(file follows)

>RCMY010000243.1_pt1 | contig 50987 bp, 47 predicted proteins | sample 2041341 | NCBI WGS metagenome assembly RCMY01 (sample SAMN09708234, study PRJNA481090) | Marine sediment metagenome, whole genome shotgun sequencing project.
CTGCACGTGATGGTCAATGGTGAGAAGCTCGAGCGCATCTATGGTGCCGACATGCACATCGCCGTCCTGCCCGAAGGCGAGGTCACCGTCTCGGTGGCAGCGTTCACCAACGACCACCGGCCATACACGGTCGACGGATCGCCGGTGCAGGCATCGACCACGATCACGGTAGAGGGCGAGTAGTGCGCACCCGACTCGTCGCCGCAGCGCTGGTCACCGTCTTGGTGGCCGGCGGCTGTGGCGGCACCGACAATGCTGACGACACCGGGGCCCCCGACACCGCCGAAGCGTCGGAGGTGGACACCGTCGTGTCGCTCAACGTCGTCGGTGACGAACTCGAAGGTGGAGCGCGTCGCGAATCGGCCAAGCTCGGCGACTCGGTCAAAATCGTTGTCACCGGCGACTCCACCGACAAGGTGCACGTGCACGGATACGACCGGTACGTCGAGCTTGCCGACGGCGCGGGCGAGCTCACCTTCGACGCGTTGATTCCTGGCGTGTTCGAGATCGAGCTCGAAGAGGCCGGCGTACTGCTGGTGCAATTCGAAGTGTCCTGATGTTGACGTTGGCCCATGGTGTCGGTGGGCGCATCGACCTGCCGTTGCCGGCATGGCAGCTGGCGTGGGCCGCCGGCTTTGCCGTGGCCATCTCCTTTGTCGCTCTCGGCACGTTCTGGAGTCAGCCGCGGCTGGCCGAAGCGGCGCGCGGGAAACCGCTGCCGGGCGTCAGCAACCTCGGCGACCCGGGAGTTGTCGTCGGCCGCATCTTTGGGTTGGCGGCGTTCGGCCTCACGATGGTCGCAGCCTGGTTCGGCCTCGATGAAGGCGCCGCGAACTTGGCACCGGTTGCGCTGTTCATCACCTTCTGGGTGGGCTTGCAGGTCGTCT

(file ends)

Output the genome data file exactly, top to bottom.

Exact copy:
>RCMY010000243.1_pt1 | contig 50987 bp, 47 predicted proteins | sample 2041341 | NCBI WGS metagenome assembly RCMY01 (sample SAMN09708234, study PRJNA481090) | Marine sediment metagenome, whole genome shotgun sequencing project.
CTGCACGTGATGGTCAATGGTGAGAAGCTCGAGCGCATCTATGGTGCCGACATGCACATCGCCGTCCTGCCCGAAGGCGAGGTCACCGTCTCGGTGGCAGCGTTCACCAACGACCACCGGCCATACACGGTCGACGGATCGCCGGTGCAGGCATCGACCACGATCACGGTAGAGGGCGAGTAGTGCGCACCCGACTCGTCGCCGCAGCGCTGGTCACCGTCTTGGTGGCCGGCGGCTGTGGCGGCACCGACAATGCTGACGACACCGGGGCCCCCGACACCGCCGAAGCGTCGGAGGTGGACACCGTCGTGTCGCTCAACGTCGTCGGTGACGAACTCGAAGGTGGAGCGCGTCGCGAATCGGCCAAGCTCGGCGACTCGGTCAAAATCGTTGTCACCGGCGACTCCACCGACAAGGTGCACGTGCACGGATACGACCGGTACGTCGAGCTTGCCGACGGCGCGGGCGAGCTCACCTTCGACGCGTTGATTCCTGGCGTGTTCGAGATCGAGCTCGAAGAGGCCGGCGTACTGCTGGTGCAATTCGAAGTGTCCTGATGTTGACGTTGGCCCATGGTGTCGGTGGGCGCATCGACCTGCCGTTGCCGGCATGGCAGCTGGCGTGGGCCGCCGGCTTTGCCGTGGCCATCTCCTTTGTCGCTCTCGGCACGTTCTGGAGTCAGCCGCGGCTGGCCGAAGCGGCGCGCGGGAAACCGCTGCCGGGCGTCAGCAACCTCGGCGACCCGGGAGTTGTCGTCGGCCGCATCTTTGGGTTGGCGGCGTTCGGCCTCACGATGGTCGCAGCCTGGTTCGGCCTCGATGAAGGCGCCGCGAACTTGGCACCGGTTGCGCTGTTCATCACCTTCTGGGTGGGCTTGCAGGTCGTCT